Could you please explain the difference between an Irrevocable Trust and a Revocable Trust?

A trust established during the lifetime of the grantor or settlor is either revocable or irrevocable. A revocable trust permits the grantor or settlor to revoke the trust, alter the terms of the trust, or withdraw some or all of the assets from the trust. A revocable trust becomes irrevocable at the death of the grantor or settlor.

Since the grantor or settlor of a living trust retains control of assets through his or her power to revoke or alter the trust, there are no gift, income, and estate tax consequences when assets are conveyed to a revocable trust. The grantor or settlor continues to report the earnings of the trust assets on his or her personal income tax return if the grantor or settlor is the trustee.

The living trust is an excellent instrument by which a person can plan for the administration of assets in the event of a disability. A successor trustee can be named to administer the trust assets in such an event. The trust instrument normally states that when the written opinions of licensed physicians (the grantors and another physician) certify that the grantor is physically or mentally incapable of managing his or her property, the grantors right to continue to serve as the trustee during that period of incapacity is suspended. The trust document normally reserves the right of the person creating the trust to request the court to determine the question of incapacity or capacity to manage the trust assets. The successor trustee will manage the trust assets during the period of the trustee’s incapacity.

The need for a living trust is based on many factors, including the amount of the assets, the ability of the spouse to continue to manage assets acquired during the marriage, and the health of the husband and wife. Though it is best to consider a living trust as soon as the circumstances justify, the need for a living trust should especially be evaluated upon the death of the spouse. Special consideration should be given to the availability of a child to serve as successor trustee. If the child is not available to serve as the successor trustee, serious consideration should be given to the appointment of a bank or trust company as the successor or perhaps the initial trustee.

The assets placed in a living trust are not subject to a probate proceeding. However, these assets must be administered after the death of the settlor or grantor. The successor trustee must collect the trust assets, pay the final bills, be responsible for the federal estate tax apportioned to the trust, and make distribution of the remaining assets according to the trusts instructions. Creditors in a probate proceeding must file claims against probate assets within three months of the first publication of a notice to creditors in the newspaper. Since there is no similar publication procedure to shorten the claim period for a trust, a successor trustee cannot distribute the trust assets to beneficiaries free of potential creditor claims for two years from the date of the grantors death. This is because the statute of limitations period within which creditor claims must be asserted extends for two years from the date of the settlor’s death. A summary probate administration can be useful, since this procedure permits publication of a notice requiring that creditors file claims within three months of the date of first publication.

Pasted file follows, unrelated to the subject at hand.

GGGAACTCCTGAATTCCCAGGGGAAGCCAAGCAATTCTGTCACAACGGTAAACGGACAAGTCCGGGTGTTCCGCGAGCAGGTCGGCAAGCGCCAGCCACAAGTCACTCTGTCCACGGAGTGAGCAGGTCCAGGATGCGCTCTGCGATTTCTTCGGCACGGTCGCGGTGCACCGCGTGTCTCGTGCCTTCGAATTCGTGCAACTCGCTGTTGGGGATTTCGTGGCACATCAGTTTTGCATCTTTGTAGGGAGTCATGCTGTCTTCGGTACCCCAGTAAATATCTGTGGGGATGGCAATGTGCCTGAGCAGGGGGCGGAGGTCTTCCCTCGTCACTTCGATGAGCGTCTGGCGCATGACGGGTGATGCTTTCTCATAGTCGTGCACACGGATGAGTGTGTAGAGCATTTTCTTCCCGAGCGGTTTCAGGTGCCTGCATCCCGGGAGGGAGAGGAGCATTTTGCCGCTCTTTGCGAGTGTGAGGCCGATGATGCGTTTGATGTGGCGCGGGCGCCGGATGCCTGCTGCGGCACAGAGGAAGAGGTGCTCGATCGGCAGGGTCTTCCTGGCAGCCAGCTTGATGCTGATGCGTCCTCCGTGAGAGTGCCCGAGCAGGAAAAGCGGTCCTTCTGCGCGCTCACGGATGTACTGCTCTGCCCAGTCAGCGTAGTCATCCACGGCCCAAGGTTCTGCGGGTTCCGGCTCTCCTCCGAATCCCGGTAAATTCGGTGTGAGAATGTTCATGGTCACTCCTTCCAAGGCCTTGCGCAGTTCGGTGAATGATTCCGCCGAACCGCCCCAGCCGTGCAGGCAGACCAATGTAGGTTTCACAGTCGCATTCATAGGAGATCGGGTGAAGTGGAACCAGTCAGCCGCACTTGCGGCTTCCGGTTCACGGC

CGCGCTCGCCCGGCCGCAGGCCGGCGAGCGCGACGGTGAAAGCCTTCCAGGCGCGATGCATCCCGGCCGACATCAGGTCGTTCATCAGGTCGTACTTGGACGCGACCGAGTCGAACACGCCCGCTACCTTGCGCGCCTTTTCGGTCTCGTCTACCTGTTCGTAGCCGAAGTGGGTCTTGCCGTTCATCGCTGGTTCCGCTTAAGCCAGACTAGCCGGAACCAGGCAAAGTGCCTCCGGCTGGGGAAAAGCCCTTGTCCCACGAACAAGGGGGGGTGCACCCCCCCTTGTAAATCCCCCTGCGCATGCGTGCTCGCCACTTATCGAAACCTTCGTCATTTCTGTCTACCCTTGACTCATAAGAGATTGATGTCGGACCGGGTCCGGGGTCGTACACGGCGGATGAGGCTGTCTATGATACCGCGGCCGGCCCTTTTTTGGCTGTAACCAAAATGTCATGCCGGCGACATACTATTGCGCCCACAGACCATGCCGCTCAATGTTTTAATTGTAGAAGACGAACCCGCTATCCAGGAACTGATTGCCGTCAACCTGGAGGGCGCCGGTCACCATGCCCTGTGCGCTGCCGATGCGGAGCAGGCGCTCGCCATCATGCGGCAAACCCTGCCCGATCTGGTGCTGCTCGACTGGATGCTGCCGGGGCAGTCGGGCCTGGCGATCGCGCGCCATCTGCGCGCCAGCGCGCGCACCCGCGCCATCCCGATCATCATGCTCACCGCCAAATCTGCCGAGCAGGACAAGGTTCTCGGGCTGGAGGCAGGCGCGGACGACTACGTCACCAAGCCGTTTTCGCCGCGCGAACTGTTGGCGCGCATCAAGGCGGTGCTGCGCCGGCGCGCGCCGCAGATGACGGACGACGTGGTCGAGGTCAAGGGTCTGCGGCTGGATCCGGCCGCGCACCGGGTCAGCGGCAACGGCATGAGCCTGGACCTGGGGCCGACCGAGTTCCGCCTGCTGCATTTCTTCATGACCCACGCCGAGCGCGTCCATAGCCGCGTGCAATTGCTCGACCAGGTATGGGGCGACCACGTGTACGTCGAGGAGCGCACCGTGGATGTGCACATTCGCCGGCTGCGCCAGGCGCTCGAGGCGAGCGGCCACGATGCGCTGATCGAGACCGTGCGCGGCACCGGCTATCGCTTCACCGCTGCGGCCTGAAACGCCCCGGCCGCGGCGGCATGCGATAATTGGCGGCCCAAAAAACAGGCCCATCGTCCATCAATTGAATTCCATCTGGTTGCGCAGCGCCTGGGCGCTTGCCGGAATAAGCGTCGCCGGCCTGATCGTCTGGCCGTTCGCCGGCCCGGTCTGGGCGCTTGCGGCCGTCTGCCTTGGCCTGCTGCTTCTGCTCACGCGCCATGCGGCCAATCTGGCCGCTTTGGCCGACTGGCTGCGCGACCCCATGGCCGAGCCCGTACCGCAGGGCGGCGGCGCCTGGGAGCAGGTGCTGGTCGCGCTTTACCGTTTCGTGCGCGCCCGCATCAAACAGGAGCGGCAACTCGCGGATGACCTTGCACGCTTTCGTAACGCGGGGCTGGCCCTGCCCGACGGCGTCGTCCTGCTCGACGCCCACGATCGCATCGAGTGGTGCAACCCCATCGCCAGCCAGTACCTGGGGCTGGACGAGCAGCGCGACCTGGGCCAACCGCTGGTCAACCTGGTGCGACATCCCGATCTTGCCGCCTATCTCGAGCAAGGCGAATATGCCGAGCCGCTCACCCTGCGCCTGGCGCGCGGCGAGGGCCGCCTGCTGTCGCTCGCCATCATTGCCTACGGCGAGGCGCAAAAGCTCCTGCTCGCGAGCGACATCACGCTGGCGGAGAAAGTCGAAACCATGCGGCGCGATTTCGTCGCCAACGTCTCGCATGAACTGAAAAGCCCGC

Another kind of trust is an irrevocable trust, one that cannot be amended or altered. The assets conveyed to an irrevocable trust cannot be withdrawn or returned to the grantor or settlor. An irrevocable trust is normally created for estate tax purposes. A person will transfer assets to an irrevocable trust to avoid having to include the fair market value of these assets in his or her taxable estate at death. It is important to remember that a transfer of an asset to an irrevocable trust constitutes a gift. Accordingly, the fair market value of the asset on the date of the transfer to the trust must be reported to the Internal Revenue Service as a gift by April 15 after the year of the transfer. The taxpayers estate or gift tax exemption equivalent (presently $2,000,000) will be applied to the gift taxes due as a result of this transfer. The advantage of transferring assets to an irrevocable trust is that the appreciation in the value of these assets will not be subject to federal estate taxes upon the taxpayer’s death.

Another use of the irrevocable trust is for the purchase of life insurance to provide the beneficiaries of the trust with the money to pay the estate taxes of the grantor. Since the life insurance policy is owned by the trustee and not the taxpayer, the proceeds paid on the taxpayer’s death are not included in his or her gross estate. The payment of the premium for the life insurance during the taxpayer’s life is normally made from annual contributions by the taxpayer to the trustee of the irrevocable trust. Since there is presently a $12,000 per donee annual exclusion for federal gift tax purposes, there is no gift tax owed when these annual contributions to the irrevocable trust are made if the beneficiaries of the trust are granted the unrestricted right to withdraw these contributions during the year in which they are paid to the trustee. The withdrawal right for each beneficiary is usually limited to the amount of annual gift tax exclusion, which is presently $12,000 per donee.

The proceeds of an existing life insurance policy transferred to an irrevocable trust will be included in the estate of the grantor if he or she fails to survive for three years after the date of the transfer.

Also, there is a gift tax on the value of the life insurance policy on the date of the transfer to the irrevocable trust.